Food for Thought by Ezra Frazer


   Throughout the Jews' enslavement in Egypt, Moshe repeatedly demands that פרעה allow him to take the Jews into the desert for three days of sacrifice to God.  He never mentions that the Jews were leaving for good.  Did he simply deceive פרעה, or did he give פרעה some message which we are not told about?

   The generally accepted reason for eating matzah is to commemorate that the Jews left Egypt so quickly that they did not have time to let their bread rise (כי גורשו ממצרים ולא יכלו להתמהמה).  However, the Jews were already commanded regarding matzah before leaving Egypt (שמות).  Why was matzah necessary for the קרבן פסח in Egypt, if the Jews had not yet experienced the incident which matzah commemorates?

   We mention in the הגדה that R. Yehudah used to divide the plagues into three groups (דצ"ך עד"ש באח"ב).  It is safe to assume that R. Yehudah had a good enough memory that he did not do this merely as a mnemonic to remember what the plagues were.  Why, then, did he divide the plagues into these groups?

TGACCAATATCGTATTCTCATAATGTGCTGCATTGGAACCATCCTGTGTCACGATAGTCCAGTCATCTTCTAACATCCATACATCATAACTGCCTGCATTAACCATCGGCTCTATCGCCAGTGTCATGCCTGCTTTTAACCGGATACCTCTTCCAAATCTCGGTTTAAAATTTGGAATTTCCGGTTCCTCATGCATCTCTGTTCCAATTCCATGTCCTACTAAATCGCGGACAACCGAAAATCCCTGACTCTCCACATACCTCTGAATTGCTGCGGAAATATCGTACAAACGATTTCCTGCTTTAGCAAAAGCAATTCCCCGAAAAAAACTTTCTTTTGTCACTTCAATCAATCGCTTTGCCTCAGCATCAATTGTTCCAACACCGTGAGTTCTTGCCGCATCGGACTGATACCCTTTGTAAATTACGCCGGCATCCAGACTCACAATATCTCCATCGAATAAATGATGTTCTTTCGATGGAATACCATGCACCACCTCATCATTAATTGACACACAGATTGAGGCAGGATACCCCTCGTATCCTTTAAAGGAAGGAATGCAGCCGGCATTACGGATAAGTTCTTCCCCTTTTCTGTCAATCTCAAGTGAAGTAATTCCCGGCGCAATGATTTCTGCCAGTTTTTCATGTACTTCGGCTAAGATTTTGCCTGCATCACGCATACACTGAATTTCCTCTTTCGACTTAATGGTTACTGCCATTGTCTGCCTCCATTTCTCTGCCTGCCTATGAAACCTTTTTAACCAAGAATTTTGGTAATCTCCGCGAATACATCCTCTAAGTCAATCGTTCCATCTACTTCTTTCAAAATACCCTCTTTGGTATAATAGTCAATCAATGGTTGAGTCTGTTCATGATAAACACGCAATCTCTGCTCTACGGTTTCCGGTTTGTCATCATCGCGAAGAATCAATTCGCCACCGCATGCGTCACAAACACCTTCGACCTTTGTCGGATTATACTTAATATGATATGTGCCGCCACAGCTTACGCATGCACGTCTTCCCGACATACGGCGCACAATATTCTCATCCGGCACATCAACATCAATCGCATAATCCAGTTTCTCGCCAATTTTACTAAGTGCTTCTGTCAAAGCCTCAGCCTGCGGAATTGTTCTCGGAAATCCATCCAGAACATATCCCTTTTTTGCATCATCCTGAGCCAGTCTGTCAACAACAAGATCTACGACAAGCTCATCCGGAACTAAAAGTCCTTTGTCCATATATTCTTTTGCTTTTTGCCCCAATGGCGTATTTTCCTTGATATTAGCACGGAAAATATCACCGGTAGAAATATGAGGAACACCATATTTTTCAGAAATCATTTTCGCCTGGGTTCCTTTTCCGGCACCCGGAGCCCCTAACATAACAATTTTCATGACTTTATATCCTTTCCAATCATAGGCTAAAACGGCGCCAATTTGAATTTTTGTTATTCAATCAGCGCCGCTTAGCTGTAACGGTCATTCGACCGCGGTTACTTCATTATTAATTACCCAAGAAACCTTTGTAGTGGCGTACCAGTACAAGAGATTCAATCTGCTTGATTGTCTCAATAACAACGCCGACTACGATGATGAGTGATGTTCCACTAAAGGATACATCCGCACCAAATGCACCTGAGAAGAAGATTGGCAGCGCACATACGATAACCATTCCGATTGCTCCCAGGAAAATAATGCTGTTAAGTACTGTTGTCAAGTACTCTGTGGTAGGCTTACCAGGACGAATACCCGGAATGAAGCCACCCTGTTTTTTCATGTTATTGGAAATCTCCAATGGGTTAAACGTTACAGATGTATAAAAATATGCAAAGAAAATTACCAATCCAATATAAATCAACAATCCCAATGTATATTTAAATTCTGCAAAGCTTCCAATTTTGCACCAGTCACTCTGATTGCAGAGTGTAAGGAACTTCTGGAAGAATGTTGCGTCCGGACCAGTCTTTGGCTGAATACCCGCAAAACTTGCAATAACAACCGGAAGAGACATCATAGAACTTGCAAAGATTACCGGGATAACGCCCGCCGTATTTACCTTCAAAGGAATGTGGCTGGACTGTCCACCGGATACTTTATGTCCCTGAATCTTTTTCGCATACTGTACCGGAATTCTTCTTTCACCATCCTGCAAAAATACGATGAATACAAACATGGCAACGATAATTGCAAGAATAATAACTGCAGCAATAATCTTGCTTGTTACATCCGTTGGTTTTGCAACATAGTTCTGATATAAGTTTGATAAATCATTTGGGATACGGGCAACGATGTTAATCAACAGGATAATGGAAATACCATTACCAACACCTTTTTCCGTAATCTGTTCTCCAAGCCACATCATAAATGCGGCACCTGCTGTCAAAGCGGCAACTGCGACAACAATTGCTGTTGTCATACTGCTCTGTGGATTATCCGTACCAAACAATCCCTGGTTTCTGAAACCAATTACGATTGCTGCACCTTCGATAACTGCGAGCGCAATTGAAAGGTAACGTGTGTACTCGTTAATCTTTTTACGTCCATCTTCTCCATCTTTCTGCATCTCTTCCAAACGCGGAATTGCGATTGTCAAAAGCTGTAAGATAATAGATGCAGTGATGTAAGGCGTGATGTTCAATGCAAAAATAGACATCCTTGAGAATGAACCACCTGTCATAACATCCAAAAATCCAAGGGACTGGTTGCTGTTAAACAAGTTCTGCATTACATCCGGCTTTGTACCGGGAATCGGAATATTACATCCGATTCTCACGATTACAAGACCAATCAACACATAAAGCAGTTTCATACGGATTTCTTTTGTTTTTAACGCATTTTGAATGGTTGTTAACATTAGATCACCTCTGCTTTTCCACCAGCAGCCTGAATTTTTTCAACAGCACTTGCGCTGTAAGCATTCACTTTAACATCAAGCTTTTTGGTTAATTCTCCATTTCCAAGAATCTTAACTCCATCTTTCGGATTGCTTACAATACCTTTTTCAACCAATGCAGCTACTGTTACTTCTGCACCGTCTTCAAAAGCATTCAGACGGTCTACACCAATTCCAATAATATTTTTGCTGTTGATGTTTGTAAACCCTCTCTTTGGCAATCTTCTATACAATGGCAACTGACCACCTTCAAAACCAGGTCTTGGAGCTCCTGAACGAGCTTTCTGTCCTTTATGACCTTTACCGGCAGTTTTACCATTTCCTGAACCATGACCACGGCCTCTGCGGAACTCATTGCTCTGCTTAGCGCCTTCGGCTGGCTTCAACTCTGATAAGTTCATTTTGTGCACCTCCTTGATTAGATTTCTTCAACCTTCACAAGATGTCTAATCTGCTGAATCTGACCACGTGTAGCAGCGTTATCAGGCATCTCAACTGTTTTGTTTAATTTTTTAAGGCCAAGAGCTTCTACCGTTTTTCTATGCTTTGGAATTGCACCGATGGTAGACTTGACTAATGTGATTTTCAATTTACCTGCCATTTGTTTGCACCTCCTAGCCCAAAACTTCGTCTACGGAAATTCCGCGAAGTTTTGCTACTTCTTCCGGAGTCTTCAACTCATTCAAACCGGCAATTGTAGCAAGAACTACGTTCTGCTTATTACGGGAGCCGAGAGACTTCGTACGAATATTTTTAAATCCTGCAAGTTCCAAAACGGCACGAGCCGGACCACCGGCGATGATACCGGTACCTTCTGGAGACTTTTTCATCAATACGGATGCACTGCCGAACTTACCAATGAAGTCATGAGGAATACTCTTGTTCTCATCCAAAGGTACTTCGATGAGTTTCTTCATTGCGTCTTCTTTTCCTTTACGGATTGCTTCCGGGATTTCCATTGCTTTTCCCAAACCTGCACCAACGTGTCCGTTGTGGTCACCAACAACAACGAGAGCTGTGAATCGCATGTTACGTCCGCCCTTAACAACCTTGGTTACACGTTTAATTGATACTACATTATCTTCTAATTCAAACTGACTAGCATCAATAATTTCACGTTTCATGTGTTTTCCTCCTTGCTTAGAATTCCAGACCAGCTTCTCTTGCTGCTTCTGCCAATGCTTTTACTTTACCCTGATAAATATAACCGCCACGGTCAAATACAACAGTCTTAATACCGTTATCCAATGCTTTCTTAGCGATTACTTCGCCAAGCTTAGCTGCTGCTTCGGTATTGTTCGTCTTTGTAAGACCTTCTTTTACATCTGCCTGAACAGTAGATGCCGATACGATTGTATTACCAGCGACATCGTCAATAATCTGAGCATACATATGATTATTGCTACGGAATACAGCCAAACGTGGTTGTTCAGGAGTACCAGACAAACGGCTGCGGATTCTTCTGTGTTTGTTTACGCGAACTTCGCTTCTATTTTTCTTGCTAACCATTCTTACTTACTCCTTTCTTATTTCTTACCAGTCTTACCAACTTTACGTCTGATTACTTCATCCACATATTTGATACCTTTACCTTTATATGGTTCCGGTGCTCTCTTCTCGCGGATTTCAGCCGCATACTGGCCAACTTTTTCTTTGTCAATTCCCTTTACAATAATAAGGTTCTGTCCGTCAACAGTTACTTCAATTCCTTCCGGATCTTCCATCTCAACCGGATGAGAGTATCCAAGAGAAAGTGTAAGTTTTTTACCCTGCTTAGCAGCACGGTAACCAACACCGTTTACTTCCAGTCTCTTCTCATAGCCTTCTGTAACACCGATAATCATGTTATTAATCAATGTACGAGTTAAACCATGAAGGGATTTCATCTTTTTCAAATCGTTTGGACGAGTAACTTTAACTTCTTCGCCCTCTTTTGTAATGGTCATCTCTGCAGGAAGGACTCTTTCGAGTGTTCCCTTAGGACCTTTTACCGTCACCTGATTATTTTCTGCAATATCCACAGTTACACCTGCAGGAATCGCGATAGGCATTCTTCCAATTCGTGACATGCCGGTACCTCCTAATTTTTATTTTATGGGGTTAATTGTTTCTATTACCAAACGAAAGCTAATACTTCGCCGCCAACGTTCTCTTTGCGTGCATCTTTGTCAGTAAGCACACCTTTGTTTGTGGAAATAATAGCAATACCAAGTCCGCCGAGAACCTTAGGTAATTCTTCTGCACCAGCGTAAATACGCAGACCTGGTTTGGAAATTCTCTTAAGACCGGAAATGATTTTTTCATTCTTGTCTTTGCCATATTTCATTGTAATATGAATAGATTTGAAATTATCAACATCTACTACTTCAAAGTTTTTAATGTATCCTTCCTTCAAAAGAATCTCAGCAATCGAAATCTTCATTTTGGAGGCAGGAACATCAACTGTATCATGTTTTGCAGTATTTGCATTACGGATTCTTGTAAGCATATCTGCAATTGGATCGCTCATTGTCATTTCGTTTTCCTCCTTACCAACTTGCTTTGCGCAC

As the Jews leave Egypt, we are told ויהי מקץ שלשים שנה וארבע מאות שנה, that they were leaving after a 034 year enslavement.  How can this be reconciled with Hashem's promise to Avraham that his sons would be slaves merely for 004 years, the fact that the lives of Kehat (who was born outside of Egypt), his son Amram, and his grandson Moshe (who was 08 when he left Egypt) only add up to 053 years,  and the tradition that the Jews only were in Egypt for 012 years?

   Read the questions and answers given to the four sons.  They come from פסוקים in the Torah.  However, the questions and answers are arranged differently in the הגדה than they are in the Torah (in Bo and Va'etchanan).  Why were the פסוקים taken out of their order and context in the Torah in order to form the four sons?

   Why is it that when we read Shirat HaYam during the year (פרשת בשלח), we read Shirat Devorah as the haftarah, yet when we read Shirat HaYam on the seventh day of Pesach, we read Shirat David as the haftarah?

What Begins Badly Ends Well by Duvie Nachbar

Reclining Together by Rabbi Yosef Adler